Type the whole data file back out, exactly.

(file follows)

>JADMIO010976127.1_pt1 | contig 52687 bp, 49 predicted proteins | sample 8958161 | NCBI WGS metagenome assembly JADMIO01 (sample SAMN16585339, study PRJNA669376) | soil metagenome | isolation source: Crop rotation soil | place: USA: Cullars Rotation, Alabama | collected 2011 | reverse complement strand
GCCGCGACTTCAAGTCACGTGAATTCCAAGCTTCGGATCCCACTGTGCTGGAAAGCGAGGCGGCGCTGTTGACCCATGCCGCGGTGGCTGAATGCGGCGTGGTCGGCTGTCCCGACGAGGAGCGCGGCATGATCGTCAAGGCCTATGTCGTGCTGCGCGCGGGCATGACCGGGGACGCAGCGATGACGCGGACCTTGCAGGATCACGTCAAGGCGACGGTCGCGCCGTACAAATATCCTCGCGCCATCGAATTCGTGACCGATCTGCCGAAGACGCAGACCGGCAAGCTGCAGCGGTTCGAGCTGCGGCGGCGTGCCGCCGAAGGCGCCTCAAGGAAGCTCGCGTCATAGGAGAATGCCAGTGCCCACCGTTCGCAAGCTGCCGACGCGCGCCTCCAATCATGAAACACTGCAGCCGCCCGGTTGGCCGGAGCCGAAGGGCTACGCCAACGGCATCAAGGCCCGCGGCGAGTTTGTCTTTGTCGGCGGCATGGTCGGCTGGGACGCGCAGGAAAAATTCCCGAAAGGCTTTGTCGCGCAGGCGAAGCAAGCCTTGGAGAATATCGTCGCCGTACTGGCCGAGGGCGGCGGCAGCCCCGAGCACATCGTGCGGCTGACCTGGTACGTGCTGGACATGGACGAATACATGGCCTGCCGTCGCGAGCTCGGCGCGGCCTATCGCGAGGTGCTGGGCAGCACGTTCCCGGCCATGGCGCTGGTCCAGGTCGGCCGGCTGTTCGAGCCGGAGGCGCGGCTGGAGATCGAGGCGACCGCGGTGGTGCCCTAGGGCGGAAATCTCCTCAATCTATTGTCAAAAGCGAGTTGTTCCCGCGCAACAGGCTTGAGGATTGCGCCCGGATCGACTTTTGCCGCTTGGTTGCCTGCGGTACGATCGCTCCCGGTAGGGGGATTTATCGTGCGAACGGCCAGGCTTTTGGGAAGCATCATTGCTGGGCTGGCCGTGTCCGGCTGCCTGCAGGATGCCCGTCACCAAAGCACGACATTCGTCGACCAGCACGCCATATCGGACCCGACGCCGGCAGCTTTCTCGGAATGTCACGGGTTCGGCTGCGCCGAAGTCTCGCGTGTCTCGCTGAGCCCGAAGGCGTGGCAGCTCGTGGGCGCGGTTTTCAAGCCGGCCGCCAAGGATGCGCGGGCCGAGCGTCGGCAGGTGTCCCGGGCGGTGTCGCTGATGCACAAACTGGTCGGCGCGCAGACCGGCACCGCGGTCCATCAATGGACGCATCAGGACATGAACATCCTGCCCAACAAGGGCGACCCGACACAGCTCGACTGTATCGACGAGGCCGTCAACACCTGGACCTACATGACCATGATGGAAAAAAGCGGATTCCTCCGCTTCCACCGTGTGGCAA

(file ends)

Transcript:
>JADMIO010976127.1_pt1 | contig 52687 bp, 49 predicted proteins | sample 8958161 | NCBI WGS metagenome assembly JADMIO01 (sample SAMN16585339, study PRJNA669376) | soil metagenome | isolation source: Crop rotation soil | place: USA: Cullars Rotation, Alabama | collected 2011 | reverse complement strand
GCCGCGACTTCAAGTCACGTGAATTCCAAGCTTCGGATCCCACTGTGCTGGAAAGCGAGGCGGCGCTGTTGACCCATGCCGCGGTGGCTGAATGCGGCGTGGTCGGCTGTCCCGACGAGGAGCGCGGCATGATCGTCAAGGCCTATGTCGTGCTGCGCGCGGGCATGACCGGGGACGCAGCGATGACGCGGACCTTGCAGGATCACGTCAAGGCGACGGTCGCGCCGTACAAATATCCTCGCGCCATCGAATTCGTGACCGATCTGCCGAAGACGCAGACCGGCAAGCTGCAGCGGTTCGAGCTGCGGCGGCGTGCCGCCGAAGGCGCCTCAAGGAAGCTCGCGTCATAGGAGAATGCCAGTGCCCACCGTTCGCAAGCTGCCGACGCGCGCCTCCAATCATGAAACACTGCAGCCGCCCGGTTGGCCGGAGCCGAAGGGCTACGCCAACGGCATCAAGGCCCGCGGCGAGTTTGTCTTTGTCGGCGGCATGGTCGGCTGGGACGCGCAGGAAAAATTCCCGAAAGGCTTTGTCGCGCAGGCGAAGCAAGCCTTGGAGAATATCGTCGCCGTACTGGCCGAGGGCGGCGGCAGCCCCGAGCACATCGTGCGGCTGACCTGGTACGTGCTGGACATGGACGAATACATGGCCTGCCGTCGCGAGCTCGGCGCGGCCTATCGCGAGGTGCTGGGCAGCACGTTCCCGGCCATGGCGCTGGTCCAGGTCGGCCGGCTGTTCGAGCCGGAGGCGCGGCTGGAGATCGAGGCGACCGCGGTGGTGCCCTAGGGCGGAAATCTCCTCAATCTATTGTCAAAAGCGAGTTGTTCCCGCGCAACAGGCTTGAGGATTGCGCCCGGATCGACTTTTGCCGCTTGGTTGCCTGCGGTACGATCGCTCCCGGTAGGGGGATTTATCGTGCGAACGGCCAGGCTTTTGGGAAGCATCATTGCTGGGCTGGCCGTGTCCGGCTGCCTGCAGGATGCCCGTCACCAAAGCACGACATTCGTCGACCAGCACGCCATATCGGACCCGACGCCGGCAGCTTTCTCGGAATGTCACGGGTTCGGCTGCGCCGAAGTCTCGCGTGTCTCGCTGAGCCCGAAGGCGTGGCAGCTCGTGGGCGCGGTTTTCAAGCCGGCCGCCAAGGATGCGCGGGCCGAGCGTCGGCAGGTGTCCCGGGCGGTGTCGCTGATGCACAAACTGGTCGGCGCGCAGACCGGCACCGCGGTCCATCAATGGACGCATCAGGACATGAACATCCTGCCCAACAAGGGCGACCCGACACAGCTCGACTGTATCGACGAGGCCGTCAACACCTGGACCTACATGACCATGATGGAAAAAAGCGGATTCCTCCGCTTCCACCGTGTGGCAA